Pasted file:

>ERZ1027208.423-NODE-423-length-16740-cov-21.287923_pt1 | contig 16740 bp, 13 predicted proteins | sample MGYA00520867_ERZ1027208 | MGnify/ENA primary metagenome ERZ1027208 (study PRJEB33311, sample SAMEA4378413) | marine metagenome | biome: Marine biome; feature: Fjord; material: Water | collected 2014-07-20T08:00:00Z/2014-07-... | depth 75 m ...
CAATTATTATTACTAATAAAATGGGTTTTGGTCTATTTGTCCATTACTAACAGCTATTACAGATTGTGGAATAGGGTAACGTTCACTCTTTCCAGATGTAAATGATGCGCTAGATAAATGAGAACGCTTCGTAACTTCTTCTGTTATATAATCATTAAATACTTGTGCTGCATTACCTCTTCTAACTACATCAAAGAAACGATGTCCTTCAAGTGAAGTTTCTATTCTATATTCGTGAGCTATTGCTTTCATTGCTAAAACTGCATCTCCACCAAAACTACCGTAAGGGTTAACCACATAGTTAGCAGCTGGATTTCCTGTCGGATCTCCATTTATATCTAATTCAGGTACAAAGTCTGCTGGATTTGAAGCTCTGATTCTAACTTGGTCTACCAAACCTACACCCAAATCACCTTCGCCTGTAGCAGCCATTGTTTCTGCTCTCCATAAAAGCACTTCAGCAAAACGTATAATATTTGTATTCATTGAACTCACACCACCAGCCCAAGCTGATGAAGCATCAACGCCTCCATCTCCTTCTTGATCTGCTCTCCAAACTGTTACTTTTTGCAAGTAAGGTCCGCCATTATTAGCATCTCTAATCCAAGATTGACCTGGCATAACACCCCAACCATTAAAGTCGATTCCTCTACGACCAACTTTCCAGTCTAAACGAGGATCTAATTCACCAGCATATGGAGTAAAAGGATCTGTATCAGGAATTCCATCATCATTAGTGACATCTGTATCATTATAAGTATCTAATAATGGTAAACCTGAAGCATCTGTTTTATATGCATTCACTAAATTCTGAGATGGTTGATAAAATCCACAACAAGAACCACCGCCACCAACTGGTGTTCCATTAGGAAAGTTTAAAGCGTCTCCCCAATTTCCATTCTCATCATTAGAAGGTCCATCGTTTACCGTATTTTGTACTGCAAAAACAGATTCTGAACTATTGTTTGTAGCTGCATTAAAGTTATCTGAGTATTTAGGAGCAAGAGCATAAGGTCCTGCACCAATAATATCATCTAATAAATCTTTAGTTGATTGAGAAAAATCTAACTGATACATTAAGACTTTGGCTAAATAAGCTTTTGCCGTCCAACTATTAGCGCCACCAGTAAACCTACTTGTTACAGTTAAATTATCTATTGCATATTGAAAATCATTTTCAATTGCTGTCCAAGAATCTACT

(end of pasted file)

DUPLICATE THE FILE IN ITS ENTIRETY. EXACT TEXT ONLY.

>ERZ1027208.423-NODE-423-length-16740-cov-21.287923_pt1 | contig 16740 bp, 13 predicted proteins | sample MGYA00520867_ERZ1027208 | MGnify/ENA primary metagenome ERZ1027208 (study PRJEB33311, sample SAMEA4378413) | marine metagenome | biome: Marine biome; feature: Fjord; material: Water | collected 2014-07-20T08:00:00Z/2014-07-... | depth 75 m ...
CAATTATTATTACTAATAAAATGGGTTTTGGTCTATTTGTCCATTACTAACAGCTATTACAGATTGTGGAATAGGGTAACGTTCACTCTTTCCAGATGTAAATGATGCGCTAGATAAATGAGAACGCTTCGTAACTTCTTCTGTTATATAATCATTAAATACTTGTGCTGCATTACCTCTTCTAACTACATCAAAGAAACGATGTCCTTCAAGTGAAGTTTCTATTCTATATTCGTGAGCTATTGCTTTCATTGCTAAAACTGCATCTCCACCAAAACTACCGTAAGGGTTAACCACATAGTTAGCAGCTGGATTTCCTGTCGGATCTCCATTTATATCTAATTCAGGTACAAAGTCTGCTGGATTTGAAGCTCTGATTCTAACTTGGTCTACCAAACCTACACCCAAATCACCTTCGCCTGTAGCAGCCATTGTTTCTGCTCTCCATAAAAGCACTTCAGCAAAACGTATAATATTTGTATTCATTGAACTCACACCACCAGCCCAAGCTGATGAAGCATCAACGCCTCCATCTCCTTCTTGATCTGCTCTCCAAACTGTTACTTTTTGCAAGTAAGGTCCGCCATTATTAGCATCTCTAATCCAAGATTGACCTGGCATAACACCCCAACCATTAAAGTCGATTCCTCTACGACCAACTTTCCAGTCTAAACGAGGATCTAATTCACCAGCATATGGAGTAAAAGGATCTGTATCAGGAATTCCATCATCATTAGTGACATCTGTATCATTATAAGTATCTAATAATGGTAAACCTGAAGCATCTGTTTTATATGCATTCACTAAATTCTGAGATGGTTGATAAAATCCACAACAAGAACCACCGCCACCAACTGGTGTTCCATTAGGAAAGTTTAAAGCGTCTCCCCAATTTCCATTCTCATCATTAGAAGGTCCATCGTTTACCGTATTTTGTACTGCAAAAACAGATTCTGAACTATTGTTTGTAGCTGCATTAAAGTTATCTGAGTATTTAGGAGCAAGAGCATAAGGTCCTGCACCAATAATATCATCTAATAAATCTTTAGTTGATTGAGAAAAATCTAACTGATACATTAAGACTTTGGCTAAATAAGCTTTTGCCGTCCAACTATTAGCGCCACCAGTAAACCTACTTGTTACAGTTAAATTATCTATTGCATATTGAAAATCATTTTCAATTGCTGTCCAAGAATCTACT